Putaruru's History

The correct form of the name is thought to be the Maori word Putaaruru – "To come forth like a ruru (native owl)"; sometimes given as 'Home of the Owl'.

Town 64 km south-east from Hamilton, with a 2006 population of 3,768. The Pātetere block, including the future site of Putaruru, was bought by the Patetere Land Company in the early 1880s, later passing to the Thames Valley Land Company. A settlement emerged about 1886 when the railway line to Rotorua was being constructed. In 1905, after the Crown had acquired surrounding land, a township was surveyed. The Taupo Totara Timber Company built a tramway from its Taupō forests to Putaruru, where it had a mill. Construction of the Arapuni dam on the Waikato River in the 1920s further boosted Putaruru’s population. By 1946 it had 1,160 people and the following year it became a borough.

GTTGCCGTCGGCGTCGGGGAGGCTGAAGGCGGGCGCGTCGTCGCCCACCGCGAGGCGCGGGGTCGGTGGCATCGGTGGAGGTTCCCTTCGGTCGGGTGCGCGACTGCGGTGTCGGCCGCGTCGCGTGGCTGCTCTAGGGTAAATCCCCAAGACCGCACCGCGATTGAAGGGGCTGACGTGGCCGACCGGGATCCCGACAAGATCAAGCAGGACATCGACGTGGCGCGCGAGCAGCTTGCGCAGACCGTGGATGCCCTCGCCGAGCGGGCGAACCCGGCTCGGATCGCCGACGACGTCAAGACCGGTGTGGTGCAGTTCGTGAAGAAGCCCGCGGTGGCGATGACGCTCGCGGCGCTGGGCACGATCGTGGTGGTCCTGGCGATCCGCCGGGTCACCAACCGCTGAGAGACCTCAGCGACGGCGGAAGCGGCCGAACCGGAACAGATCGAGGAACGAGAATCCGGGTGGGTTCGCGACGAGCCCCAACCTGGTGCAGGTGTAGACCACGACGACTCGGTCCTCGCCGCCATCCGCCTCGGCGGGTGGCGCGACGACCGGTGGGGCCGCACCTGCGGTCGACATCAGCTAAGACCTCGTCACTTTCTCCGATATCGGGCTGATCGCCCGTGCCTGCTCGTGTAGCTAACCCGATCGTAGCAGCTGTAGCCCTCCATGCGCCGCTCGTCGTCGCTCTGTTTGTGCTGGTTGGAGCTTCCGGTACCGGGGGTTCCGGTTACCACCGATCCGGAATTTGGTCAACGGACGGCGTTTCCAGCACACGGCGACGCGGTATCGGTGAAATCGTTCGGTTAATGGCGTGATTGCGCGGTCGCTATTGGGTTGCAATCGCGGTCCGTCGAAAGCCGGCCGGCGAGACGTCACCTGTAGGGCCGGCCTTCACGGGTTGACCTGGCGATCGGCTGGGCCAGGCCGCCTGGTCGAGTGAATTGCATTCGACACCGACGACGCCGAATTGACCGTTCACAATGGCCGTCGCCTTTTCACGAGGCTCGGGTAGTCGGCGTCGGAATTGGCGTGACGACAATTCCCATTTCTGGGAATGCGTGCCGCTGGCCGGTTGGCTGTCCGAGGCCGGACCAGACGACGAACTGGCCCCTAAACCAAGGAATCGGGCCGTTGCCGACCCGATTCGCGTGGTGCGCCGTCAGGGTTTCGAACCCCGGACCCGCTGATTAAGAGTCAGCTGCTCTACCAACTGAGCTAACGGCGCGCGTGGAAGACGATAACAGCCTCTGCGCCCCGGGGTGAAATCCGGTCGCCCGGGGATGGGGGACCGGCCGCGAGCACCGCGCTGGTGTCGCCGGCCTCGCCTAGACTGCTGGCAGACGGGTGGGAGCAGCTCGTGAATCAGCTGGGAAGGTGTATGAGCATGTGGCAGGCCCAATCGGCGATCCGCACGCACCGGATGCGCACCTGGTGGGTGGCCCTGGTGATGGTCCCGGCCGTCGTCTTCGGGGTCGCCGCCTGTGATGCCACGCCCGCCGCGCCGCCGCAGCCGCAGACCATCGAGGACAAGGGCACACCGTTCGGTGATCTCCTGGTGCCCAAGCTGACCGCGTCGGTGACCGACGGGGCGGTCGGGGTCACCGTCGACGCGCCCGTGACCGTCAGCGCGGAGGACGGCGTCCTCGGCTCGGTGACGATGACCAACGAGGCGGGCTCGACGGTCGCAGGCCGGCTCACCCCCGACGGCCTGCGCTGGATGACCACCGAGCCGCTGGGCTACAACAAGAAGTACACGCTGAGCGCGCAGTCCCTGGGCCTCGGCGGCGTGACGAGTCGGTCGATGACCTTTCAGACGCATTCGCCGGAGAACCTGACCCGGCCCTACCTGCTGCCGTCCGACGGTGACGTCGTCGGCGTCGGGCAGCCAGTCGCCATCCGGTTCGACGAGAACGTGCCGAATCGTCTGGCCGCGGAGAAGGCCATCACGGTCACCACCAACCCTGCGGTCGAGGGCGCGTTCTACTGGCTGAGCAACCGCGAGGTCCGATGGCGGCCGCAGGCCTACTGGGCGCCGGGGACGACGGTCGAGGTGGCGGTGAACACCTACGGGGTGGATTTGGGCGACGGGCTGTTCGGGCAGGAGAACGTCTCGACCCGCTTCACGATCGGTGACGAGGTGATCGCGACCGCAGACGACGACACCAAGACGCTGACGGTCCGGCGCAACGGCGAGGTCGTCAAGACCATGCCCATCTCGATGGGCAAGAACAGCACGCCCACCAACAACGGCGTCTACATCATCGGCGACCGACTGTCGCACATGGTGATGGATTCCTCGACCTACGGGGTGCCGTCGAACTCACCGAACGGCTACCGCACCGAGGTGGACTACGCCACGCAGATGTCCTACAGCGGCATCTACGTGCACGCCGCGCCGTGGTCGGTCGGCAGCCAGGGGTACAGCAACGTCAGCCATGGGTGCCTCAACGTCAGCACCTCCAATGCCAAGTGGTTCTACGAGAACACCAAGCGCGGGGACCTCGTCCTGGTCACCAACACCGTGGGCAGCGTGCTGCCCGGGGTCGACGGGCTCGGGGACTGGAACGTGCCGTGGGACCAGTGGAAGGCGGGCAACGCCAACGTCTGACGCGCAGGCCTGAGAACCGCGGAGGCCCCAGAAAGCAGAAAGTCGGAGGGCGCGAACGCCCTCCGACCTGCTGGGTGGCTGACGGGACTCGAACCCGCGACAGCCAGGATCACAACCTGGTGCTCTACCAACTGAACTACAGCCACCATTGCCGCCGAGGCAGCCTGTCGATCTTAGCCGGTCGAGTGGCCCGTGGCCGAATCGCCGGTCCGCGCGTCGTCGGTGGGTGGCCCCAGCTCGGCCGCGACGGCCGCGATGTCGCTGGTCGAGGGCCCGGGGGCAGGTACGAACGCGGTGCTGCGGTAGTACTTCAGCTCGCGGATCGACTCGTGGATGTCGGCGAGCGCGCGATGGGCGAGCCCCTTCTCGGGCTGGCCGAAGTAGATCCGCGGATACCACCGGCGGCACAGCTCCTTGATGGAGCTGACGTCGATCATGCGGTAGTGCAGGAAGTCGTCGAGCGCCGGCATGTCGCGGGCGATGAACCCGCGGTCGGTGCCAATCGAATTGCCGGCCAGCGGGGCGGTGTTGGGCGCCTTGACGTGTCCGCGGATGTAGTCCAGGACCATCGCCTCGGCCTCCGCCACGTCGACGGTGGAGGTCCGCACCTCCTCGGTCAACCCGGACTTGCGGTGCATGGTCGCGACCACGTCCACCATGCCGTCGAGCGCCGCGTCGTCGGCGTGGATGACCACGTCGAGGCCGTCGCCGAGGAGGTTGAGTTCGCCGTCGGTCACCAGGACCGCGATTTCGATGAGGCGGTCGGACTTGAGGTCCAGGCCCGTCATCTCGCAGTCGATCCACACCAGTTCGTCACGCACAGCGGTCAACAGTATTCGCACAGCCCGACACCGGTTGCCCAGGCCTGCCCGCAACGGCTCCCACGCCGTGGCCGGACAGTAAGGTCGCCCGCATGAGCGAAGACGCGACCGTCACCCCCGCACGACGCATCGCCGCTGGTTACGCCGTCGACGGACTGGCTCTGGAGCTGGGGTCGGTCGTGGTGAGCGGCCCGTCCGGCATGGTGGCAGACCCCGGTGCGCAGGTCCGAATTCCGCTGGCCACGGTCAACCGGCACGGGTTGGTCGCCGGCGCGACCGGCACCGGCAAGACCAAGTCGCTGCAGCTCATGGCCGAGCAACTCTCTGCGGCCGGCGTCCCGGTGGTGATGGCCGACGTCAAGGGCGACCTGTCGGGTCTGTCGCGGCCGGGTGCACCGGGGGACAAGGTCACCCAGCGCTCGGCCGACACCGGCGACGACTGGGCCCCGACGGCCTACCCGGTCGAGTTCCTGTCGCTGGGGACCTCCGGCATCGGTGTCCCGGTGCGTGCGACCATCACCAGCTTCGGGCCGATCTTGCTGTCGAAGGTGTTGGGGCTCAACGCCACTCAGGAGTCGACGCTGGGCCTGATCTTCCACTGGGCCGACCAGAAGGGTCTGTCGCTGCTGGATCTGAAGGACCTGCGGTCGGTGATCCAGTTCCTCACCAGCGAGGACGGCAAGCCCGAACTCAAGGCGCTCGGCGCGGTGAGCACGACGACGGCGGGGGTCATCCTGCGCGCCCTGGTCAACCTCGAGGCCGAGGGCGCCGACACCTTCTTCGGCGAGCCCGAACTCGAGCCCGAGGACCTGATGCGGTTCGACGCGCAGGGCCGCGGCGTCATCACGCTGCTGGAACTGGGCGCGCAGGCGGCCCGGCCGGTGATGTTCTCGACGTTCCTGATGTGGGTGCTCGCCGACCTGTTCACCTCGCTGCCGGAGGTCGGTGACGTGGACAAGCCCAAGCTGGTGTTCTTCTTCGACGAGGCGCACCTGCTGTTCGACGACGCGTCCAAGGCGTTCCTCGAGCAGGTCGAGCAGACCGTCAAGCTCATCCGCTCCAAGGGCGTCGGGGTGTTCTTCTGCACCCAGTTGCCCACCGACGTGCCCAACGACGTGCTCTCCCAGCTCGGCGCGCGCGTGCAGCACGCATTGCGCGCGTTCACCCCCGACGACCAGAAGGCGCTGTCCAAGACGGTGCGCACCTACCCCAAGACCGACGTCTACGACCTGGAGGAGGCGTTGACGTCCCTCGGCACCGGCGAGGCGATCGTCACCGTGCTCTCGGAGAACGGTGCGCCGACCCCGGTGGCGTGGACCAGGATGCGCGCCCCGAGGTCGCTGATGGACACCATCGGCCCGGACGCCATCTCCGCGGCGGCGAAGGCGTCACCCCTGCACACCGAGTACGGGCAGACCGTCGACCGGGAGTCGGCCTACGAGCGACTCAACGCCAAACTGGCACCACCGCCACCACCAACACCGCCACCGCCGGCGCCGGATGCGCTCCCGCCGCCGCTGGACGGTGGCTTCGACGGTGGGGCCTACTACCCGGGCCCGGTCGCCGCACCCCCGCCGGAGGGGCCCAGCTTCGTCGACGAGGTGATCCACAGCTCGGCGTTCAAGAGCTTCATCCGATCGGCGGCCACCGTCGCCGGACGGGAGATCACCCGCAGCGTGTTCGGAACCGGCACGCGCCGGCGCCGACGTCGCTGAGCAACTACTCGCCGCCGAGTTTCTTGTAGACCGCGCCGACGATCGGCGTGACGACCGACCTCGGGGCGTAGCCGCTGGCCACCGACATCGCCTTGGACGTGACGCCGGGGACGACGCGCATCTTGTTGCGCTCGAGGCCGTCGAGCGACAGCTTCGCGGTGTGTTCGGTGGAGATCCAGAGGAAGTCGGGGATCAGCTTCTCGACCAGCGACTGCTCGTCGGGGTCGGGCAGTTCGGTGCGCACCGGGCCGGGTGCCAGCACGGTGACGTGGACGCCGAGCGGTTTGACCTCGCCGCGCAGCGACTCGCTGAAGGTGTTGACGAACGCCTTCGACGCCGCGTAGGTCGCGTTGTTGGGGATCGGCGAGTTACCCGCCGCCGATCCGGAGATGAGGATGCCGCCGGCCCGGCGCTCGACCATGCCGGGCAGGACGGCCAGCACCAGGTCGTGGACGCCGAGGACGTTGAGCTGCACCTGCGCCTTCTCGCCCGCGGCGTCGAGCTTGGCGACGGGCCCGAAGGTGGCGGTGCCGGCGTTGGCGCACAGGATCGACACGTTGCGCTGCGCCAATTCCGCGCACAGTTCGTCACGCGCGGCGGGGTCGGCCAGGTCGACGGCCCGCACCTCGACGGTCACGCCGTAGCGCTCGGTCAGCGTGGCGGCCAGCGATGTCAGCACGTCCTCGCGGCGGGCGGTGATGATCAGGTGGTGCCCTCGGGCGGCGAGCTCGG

In the late 1940s the newly established Putaruru Timber Yards built several mills to process wood from exotic forests which had been planted nearby in the 1920s. The mills were taken over by New Zealand Forest Products in the 1970s, but changes in the industry in the 1980s caused Putaruru’s population to decline. In 2008 Carter Holt Harvey, the major timber company at the time, announced the closure of its mill.

Water from Te Waihou springs, which feed the Waihou River, is bottled commercially. The town also has a boutique cheesemaker and a cheese school. The Putaruru Timber Museum is situated south of the town. The unusual circular building in central Putaruru, built around 1968, was originally the post office.